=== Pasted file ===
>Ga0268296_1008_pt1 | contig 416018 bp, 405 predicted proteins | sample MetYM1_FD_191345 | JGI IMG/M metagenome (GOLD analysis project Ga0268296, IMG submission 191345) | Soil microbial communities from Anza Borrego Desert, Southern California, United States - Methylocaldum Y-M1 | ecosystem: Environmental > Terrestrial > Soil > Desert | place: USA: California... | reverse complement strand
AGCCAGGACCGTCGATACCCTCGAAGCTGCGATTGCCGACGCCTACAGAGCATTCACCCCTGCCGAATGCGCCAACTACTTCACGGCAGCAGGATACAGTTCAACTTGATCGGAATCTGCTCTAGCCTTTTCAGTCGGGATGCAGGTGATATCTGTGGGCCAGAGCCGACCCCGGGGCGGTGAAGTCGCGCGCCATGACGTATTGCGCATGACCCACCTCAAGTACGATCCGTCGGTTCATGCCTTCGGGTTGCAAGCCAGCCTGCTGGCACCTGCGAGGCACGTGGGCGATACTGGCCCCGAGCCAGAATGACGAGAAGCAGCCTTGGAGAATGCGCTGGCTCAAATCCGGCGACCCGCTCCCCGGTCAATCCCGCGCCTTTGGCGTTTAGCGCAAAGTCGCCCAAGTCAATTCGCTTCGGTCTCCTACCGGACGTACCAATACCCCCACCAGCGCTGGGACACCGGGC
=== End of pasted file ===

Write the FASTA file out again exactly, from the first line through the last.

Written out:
>Ga0268296_1008_pt1 | contig 416018 bp, 405 predicted proteins | sample MetYM1_FD_191345 | JGI IMG/M metagenome (GOLD analysis project Ga0268296, IMG submission 191345) | Soil microbial communities from Anza Borrego Desert, Southern California, United States - Methylocaldum Y-M1 | ecosystem: Environmental > Terrestrial > Soil > Desert | place: USA: California... | reverse complement strand
AGCCAGGACCGTCGATACCCTCGAAGCTGCGATTGCCGACGCCTACAGAGCATTCACCCCTGCCGAATGCGCCAACTACTTCACGGCAGCAGGATACAGTTCAACTTGATCGGAATCTGCTCTAGCCTTTTCAGTCGGGATGCAGGTGATATCTGTGGGCCAGAGCCGACCCCGGGGCGGTGAAGTCGCGCGCCATGACGTATTGCGCATGACCCACCTCAAGTACGATCCGTCGGTTCATGCCTTCGGGTTGCAAGCCAGCCTGCTGGCACCTGCGAGGCACGTGGGCGATACTGGCCCCGAGCCAGAATGACGAGAAGCAGCCTTGGAGAATGCGCTGGCTCAAATCCGGCGACCCGCTCCCCGGTCAATCCCGCGCCTTTGGCGTTTAGCGCAAAGTCGCCCAAGTCAATTCGCTTCGGTCTCCTACCGGACGTACCAATACCCCCACCAGCGCTGGGACACCGGGC